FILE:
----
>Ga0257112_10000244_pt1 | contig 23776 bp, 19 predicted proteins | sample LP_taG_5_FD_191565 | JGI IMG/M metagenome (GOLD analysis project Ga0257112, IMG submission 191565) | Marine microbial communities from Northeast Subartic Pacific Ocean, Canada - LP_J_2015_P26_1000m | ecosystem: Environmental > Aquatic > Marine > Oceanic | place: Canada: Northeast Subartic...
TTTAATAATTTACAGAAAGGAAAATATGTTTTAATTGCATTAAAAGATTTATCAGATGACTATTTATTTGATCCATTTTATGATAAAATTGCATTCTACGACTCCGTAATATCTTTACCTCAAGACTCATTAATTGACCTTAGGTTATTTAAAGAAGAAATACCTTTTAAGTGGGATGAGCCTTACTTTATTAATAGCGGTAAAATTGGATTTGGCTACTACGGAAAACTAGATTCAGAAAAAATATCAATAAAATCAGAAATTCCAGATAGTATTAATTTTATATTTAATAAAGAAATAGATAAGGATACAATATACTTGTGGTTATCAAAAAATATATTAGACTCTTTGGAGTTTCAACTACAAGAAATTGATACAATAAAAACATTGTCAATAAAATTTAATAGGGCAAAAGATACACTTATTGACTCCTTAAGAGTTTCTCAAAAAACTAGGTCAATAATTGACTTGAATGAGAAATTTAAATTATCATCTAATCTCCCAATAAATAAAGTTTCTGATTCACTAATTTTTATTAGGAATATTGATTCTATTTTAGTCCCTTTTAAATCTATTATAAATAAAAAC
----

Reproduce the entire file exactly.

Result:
>Ga0257112_10000244_pt1 | contig 23776 bp, 19 predicted proteins | sample LP_taG_5_FD_191565 | JGI IMG/M metagenome (GOLD analysis project Ga0257112, IMG submission 191565) | Marine microbial communities from Northeast Subartic Pacific Ocean, Canada - LP_J_2015_P26_1000m | ecosystem: Environmental > Aquatic > Marine > Oceanic | place: Canada: Northeast Subartic...
TTTAATAATTTACAGAAAGGAAAATATGTTTTAATTGCATTAAAAGATTTATCAGATGACTATTTATTTGATCCATTTTATGATAAAATTGCATTCTACGACTCCGTAATATCTTTACCTCAAGACTCATTAATTGACCTTAGGTTATTTAAAGAAGAAATACCTTTTAAGTGGGATGAGCCTTACTTTATTAATAGCGGTAAAATTGGATTTGGCTACTACGGAAAACTAGATTCAGAAAAAATATCAATAAAATCAGAAATTCCAGATAGTATTAATTTTATATTTAATAAAGAAATAGATAAGGATACAATATACTTGTGGTTATCAAAAAATATATTAGACTCTTTGGAGTTTCAACTACAAGAAATTGATACAATAAAAACATTGTCAATAAAATTTAATAGGGCAAAAGATACACTTATTGACTCCTTAAGAGTTTCTCAAAAAACTAGGTCAATAATTGACTTGAATGAGAAATTTAAATTATCATCTAATCTCCCAATAAATAAAGTTTCTGATTCACTAATTTTTATTAGGAATATTGATTCTATTTTAGTCCCTTTTAAATCTATTATAAATAAAAAC